in T.Mitch., Three Exped. Australia, edn 1, 2: 265 (1838) APNI
Bushy or straggly shrub, commonly to c. 2.5 m high; branchlets more or less angled at extremities, glabrous or hairy. Phyllodes usually asymmetric, narrowly oblong-elliptic, oblanceolate, broadly obovate or circular, usually 0.4–1.5 cm long and 2–8 mm wide, glabrous or hairy, more or less obtuse, usually with an oblique, minute mucro; midrib obscure or absent, lateral veins absent; glands 2, adjacent to mucro and near or below middle of phyllode, not prominent. Peduncles 1–2 per node, 4–20 mm long, slender, glabrous, terminating a rachis c. 0.5 mm long; heads prolific, globular, 4–4.5 mm diam., 8–20-flowered, golden. Flowers 5-merous; sepals free. Pods circinnate to irregularly twisted or spirally coiled, 3–4.5 mm wide, crustaceous, glabrous; seeds longitudinal, more or less oblong, 4–5 mm long, shiny, dark brown, aril clavate and a quarter to a half the length of the seed. Flowers Jul.–Nov.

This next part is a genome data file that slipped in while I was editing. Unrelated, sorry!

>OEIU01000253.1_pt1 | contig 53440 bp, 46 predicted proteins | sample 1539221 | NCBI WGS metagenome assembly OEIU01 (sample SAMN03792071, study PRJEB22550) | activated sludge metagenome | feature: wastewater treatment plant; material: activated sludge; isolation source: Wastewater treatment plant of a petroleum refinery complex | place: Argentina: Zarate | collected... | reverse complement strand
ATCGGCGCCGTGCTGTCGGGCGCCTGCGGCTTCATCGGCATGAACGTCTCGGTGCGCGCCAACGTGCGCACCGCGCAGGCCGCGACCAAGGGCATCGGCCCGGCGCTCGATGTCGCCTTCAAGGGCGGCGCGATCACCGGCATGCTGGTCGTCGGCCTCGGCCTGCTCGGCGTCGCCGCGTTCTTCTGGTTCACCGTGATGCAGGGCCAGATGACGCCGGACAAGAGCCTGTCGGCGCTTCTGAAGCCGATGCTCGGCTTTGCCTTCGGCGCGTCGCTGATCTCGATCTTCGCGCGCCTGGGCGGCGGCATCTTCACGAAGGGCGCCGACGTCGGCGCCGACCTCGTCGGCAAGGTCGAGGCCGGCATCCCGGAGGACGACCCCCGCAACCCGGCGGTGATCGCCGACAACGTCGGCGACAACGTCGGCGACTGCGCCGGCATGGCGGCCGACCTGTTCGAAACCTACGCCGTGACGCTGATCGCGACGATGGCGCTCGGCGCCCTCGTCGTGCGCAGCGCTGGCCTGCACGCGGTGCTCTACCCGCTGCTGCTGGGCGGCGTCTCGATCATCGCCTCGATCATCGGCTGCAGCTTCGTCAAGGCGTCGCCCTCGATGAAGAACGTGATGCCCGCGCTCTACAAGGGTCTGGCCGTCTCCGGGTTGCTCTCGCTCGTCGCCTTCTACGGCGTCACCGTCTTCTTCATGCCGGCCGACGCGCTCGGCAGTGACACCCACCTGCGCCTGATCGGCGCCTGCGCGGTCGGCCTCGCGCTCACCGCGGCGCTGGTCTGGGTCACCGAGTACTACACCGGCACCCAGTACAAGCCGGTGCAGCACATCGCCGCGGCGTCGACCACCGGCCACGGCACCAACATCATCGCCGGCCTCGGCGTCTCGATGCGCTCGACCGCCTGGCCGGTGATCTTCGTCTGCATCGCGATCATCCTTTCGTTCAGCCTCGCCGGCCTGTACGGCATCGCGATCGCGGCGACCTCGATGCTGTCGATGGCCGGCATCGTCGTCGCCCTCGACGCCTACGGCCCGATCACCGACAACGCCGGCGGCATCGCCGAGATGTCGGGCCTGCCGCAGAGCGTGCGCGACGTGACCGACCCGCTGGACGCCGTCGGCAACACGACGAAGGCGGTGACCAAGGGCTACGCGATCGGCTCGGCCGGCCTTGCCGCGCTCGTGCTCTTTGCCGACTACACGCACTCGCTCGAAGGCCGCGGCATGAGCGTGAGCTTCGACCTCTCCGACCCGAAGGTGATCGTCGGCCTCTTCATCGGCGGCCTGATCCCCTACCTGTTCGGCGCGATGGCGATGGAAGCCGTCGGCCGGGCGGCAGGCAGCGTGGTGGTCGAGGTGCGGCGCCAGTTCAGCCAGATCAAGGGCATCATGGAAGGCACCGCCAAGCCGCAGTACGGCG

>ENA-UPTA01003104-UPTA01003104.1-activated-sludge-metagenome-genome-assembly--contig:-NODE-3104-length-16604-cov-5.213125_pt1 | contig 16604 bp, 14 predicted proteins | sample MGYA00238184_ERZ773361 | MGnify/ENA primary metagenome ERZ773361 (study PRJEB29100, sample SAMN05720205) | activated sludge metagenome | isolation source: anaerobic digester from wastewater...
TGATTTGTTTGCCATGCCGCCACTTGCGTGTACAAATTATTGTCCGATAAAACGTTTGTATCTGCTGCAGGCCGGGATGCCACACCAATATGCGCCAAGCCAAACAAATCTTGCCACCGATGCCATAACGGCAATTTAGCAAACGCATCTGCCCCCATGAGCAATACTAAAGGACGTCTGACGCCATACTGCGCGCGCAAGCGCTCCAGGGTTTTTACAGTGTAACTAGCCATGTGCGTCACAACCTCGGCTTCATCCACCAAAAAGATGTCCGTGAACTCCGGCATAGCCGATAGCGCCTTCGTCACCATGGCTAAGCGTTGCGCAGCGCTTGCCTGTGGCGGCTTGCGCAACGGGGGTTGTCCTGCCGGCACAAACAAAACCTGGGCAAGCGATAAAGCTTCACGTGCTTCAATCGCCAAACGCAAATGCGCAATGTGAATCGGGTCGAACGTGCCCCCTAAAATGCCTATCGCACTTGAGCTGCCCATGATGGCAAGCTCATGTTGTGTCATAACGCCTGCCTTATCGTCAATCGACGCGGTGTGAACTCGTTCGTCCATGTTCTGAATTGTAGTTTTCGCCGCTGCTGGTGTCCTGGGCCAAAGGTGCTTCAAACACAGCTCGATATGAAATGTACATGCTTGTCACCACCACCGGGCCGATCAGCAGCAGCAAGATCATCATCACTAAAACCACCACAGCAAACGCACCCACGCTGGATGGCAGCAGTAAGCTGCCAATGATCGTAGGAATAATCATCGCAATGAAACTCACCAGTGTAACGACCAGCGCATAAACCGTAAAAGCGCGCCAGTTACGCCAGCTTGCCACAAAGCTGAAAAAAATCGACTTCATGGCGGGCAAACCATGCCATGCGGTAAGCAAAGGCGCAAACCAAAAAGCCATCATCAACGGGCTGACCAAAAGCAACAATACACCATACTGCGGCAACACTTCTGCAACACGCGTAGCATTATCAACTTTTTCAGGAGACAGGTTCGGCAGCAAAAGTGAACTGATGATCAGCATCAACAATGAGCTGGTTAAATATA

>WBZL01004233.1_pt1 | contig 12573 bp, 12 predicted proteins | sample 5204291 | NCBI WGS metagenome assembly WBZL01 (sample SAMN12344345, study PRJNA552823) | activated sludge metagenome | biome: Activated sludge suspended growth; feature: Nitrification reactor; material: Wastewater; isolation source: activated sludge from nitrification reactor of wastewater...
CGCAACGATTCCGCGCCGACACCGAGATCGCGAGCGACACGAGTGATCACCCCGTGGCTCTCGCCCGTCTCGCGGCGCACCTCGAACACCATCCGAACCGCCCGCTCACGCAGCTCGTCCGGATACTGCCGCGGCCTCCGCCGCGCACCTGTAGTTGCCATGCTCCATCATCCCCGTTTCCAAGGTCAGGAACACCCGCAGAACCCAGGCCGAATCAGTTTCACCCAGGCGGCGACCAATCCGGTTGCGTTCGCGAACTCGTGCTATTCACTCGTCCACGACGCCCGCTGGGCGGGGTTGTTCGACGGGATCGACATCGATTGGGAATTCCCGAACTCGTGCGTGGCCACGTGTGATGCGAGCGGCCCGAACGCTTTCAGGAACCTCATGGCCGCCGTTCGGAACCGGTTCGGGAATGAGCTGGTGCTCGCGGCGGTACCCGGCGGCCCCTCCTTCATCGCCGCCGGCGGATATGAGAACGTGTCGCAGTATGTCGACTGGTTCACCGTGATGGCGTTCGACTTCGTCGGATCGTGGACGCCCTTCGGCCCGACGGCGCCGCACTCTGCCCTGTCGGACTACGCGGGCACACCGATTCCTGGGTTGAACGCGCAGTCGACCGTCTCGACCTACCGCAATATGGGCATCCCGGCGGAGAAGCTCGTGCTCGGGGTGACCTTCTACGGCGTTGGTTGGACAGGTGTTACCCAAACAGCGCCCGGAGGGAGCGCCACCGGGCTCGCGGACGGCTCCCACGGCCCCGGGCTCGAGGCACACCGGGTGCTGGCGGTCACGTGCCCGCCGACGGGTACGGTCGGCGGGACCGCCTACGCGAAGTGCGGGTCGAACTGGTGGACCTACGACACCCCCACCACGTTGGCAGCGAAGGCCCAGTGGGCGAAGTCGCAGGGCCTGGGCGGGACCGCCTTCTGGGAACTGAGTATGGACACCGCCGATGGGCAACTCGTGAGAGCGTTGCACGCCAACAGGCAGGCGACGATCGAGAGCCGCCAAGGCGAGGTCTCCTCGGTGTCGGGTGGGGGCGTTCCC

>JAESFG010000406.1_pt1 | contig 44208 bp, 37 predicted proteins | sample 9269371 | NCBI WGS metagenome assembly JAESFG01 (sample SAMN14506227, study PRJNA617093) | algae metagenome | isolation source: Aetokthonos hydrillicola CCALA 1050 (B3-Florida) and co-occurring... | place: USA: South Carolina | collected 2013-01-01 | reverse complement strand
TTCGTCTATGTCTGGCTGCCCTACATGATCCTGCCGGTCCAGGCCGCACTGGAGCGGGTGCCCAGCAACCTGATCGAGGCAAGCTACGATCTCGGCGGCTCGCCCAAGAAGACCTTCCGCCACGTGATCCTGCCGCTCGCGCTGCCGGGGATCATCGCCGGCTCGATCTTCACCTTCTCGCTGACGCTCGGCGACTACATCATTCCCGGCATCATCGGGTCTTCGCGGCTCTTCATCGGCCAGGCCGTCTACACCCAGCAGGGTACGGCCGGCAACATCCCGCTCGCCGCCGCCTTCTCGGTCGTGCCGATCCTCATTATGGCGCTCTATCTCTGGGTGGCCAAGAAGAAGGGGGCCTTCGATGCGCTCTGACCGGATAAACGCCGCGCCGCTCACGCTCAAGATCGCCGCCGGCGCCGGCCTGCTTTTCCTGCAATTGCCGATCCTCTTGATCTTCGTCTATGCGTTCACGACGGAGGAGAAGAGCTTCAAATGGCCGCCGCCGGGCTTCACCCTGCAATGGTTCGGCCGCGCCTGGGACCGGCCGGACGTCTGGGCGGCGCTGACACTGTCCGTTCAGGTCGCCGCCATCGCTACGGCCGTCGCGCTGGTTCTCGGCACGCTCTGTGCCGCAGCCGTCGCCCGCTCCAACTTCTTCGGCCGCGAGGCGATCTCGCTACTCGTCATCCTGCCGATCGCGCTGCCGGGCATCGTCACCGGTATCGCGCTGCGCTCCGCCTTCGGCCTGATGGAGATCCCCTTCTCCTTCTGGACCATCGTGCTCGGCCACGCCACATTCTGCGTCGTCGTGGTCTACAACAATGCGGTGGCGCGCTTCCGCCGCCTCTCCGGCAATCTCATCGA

CVU, DunT, GipP, Gold, GGr, HSF, LoM, MuF, MuM, NIS, OtP, VAlp, VRiv, VVP, Wim. Also SA, NSW. Widespread though all but eastern and southern Victoria, growing mostly in sandy or gravelly soils in hilly country in eucalypt woodland, heathland and open mallee scrub.
Extremely variable in phyllode shape, size and indumentum. Specimens with more or less orbicular phyllodes, and sometimes treated separately as A. rotundifolia, may be similar in phyllode shape and size to A. glandulicarpa (see notes under that species). The few specimens with longer than normal phyllodes (i.e. 15–25 mm) may resemble A. microcarpa, but A. acinacea is readily separated from that species by its circinate to coiled or twisted legumes, mucronate phyllodes, and smaller glands (the lowermost 0.2–0.5 mm diam. and not recessed).
|Bioregion||Occurrence status||Establishment means|
|Victorian Volcanic Plain||present||native|
|Central Victorian Uplands||present||native|
|Northern Inland Slopes||present||native|
|New South Wales|
|Australian Capital Territory|